Lynda Russell says she and her other siblings learned a painful but valuable lesson from their sister Debbie Roy: An annual colorectal cancer screening can be lifesaving, especially when there’s a family history of the disease.
“I can honestly say that Debbie saved our lives,” the 59-year-old DeSoto resident says. “We have family members who got polyps regularly, so I knew I should have gotten screened. But I put it off because I felt so healthy.”
Lynda’s battle with colon cancer came last summer after her oldest sister learned that she had late-stage colon cancer. Doctors found polyps in Lynda’s colon, and she was treated at Methodist Dallas Medical Center.
Lynda says that standard of care certainly made a difference for her surgery to remove lymph nodes and part of her colon.
“The doctors and nurses were so great and helpful. I can’t say enough about them,” she says.
Lynda and her husband, Anthony
Among those doctors was Anand Lodha, MD, colorectal surgeon on the medical staff at Methodist Dallas. He explained that the polyps that run in Lynda’s family start out as benign growths but can become malignant.
“It takes years for polyps to turn into cancer,” Dr. Lodha says, “but that’s why we perform colonoscopies — to detect and remove these growths before they get to that point.”
Lynda says Debbie once accompanied their mother to a doctor’s appointment, and a nurse warned her that she should get a colonoscopy, too. At the time, Debbie brushed it off, Lynda recalls, but those words proved all too true.
“One of the biggest risk factors of colorectal cancer is a family history of the disease or polyps,” Dr. Lodha says. “People with inflammatory bowel disease are also more at risk.”
Other risk factors include age, weight, tobacco and alcohol use, diet, and exercise level, according to the American Cancer Society.
The latest guideline for most people to get screened is age 45, Dr. Lodha explains. But patients at higher risk should get screened at 40.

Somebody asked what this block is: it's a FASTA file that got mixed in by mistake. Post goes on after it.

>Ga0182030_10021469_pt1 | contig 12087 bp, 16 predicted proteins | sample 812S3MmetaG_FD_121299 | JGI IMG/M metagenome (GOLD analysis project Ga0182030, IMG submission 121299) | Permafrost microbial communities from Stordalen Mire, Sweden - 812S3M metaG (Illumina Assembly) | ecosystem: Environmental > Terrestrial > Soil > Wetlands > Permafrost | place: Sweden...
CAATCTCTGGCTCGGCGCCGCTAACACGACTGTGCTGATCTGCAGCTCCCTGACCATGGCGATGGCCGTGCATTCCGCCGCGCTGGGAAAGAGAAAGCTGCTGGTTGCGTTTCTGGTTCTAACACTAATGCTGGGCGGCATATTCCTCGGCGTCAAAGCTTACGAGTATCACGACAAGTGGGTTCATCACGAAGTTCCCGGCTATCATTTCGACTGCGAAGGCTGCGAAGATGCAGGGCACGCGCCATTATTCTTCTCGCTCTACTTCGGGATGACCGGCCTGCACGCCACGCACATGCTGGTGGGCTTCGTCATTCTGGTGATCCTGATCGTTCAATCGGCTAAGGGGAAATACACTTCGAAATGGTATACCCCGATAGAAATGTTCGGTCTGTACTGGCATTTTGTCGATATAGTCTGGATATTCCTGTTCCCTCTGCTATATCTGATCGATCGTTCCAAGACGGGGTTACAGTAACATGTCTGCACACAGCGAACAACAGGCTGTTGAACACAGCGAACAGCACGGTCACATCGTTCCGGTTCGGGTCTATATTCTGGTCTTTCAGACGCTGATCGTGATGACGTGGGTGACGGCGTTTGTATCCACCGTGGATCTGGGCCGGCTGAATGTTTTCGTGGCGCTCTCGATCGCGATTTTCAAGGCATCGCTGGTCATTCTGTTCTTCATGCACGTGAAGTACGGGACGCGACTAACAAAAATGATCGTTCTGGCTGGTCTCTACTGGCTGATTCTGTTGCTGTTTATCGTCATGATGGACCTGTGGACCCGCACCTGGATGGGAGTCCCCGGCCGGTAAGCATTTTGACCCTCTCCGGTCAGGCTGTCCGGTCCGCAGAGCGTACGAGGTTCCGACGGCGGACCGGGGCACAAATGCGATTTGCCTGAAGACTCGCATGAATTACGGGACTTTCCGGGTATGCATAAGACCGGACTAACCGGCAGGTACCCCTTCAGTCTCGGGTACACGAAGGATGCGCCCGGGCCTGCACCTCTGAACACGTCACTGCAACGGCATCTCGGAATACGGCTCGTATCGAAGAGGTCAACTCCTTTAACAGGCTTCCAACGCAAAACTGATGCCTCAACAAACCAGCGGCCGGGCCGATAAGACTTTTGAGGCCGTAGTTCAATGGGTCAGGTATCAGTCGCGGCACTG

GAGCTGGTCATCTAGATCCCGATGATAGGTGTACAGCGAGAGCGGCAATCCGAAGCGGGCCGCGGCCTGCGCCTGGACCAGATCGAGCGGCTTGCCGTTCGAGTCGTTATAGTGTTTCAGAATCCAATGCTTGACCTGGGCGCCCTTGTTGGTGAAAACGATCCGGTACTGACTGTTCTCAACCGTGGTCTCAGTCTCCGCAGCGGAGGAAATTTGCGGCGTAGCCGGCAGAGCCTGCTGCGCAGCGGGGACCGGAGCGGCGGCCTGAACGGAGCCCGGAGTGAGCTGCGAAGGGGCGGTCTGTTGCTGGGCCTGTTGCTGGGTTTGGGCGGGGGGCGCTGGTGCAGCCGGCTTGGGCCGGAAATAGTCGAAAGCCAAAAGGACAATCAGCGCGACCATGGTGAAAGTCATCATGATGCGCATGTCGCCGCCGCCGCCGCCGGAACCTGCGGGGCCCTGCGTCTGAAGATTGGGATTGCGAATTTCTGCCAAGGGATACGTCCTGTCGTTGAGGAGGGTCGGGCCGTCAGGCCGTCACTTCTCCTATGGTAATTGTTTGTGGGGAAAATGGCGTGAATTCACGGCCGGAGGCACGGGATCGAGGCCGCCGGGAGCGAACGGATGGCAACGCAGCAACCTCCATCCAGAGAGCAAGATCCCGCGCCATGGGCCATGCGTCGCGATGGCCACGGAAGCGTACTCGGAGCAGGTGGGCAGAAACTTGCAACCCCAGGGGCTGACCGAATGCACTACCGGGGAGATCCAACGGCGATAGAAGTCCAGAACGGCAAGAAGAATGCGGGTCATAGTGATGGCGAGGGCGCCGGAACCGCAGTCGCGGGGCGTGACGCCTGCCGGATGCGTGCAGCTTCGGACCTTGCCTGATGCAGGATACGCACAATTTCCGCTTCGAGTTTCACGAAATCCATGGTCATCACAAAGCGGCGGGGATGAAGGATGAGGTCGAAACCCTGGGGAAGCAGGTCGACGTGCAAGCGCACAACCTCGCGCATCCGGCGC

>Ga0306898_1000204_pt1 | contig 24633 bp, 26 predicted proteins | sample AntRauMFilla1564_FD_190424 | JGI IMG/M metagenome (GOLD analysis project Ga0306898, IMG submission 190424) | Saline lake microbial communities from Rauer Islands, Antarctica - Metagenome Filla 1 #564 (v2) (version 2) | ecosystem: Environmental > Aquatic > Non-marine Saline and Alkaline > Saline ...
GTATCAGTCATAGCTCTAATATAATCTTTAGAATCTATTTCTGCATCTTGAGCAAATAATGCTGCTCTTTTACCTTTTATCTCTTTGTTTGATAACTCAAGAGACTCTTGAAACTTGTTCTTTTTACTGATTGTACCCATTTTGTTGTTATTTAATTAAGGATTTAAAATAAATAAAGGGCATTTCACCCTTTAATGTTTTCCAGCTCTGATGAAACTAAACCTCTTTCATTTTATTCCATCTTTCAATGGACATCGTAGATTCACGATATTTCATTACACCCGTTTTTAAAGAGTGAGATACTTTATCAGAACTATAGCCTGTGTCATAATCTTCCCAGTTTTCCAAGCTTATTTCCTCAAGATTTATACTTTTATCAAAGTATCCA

“We are seeing an increased rate of colon cancer for people in their 40s,” he adds.
Debbie Roy’s cancer diagnosis inspired her sister Lynda to get screened and to get a tattoo in Debbie’s memory.
By the time doctors found Debbie’s cancer, it had spread “everywhere,” including her lungs, liver, and esophagus. That prompted every one of her siblings to assess their own health.
“It was a wake-up call for all of us,” Lynda says.
Lynda sought help from Charles Lostak, DO, gastroenterologist on the medical staff at Methodist Dallas. Dr. Lostak performed a colonoscopy and found three polyps, which he removed. She had early-stage colon cancer.
“It was a shock because I looked and felt completely healthy,” Lynda says.
In December 2021, about four months after Lynda was first screened, Dr. Lodha used the da Vinci Surgical System to remove a lower section of Lynda’s colon and multiple lymph nodes to assess the severity of her cancer.
The robotic technology allowed him to operate through a few small incisions on Lynda’s abdomen and provided enhanced 3D visual imaging and micro-precision instruments for better maneuverability.
“It’s less invasive, and the recovery times are faster for patients,” Dr. Lodha says.
It’s all part of a rectal cancer program that’s nationally accredited by the Commission on Cancer.
“This helps us to maintain a level of excellence in our care,” Dr. Lodha says.
By following a standardized protocol of treatment that begins pre-surgery, a team of specialists helped Lynda through a smooth recovery. Two weeks after the surgery, Dr. Lodha met with Lynda to give her the good news: The cancer had not spread anywhere else.
“It was such a relief to hear,” she recalls. “I feel really healthy now, and it’s getting better every day.”
Six months later, Lynda is doing “phenomenal,” says Dr. Lodha, who checked in on her in June. He credits multiple factors for this outcome: the robotic-assisted surgery, the medical staff’s attention to detail, Lynda’s previous good health, and her husband’s steady support through it all.
“Our team is top notch,” he adds. “And all of these individual factors add up incrementally in her favor.”
Of course, catching the cancer early was a big factor, too, and Lynda gives all that credit to her sister.
From left: Siblings Devin, Amy, Lynda, and Michael with their sister Debbie
LIFE AFTER CANCER
A month after Lynda’s procedure, Debbie passed in her sleep. A memorial was held to celebrate her life and volunteering work.
“It was a big event,” Lynda says. “So many people showed up. We called it her celebration of life.”
It was an emotional time for Lynda’s entire family, but she found help online through a Methodist Dallas support group for cancer survivors.
Lynda believes her experience is a lesson everyone should take seriously. Getting a colonoscopy could save people a lot of potential grief and heartache.
“Debbie helped our family, and we all want to use our story any way we can,” she says. “Everyone should consider getting screened, and it’s such an easy thing to do nowadays.”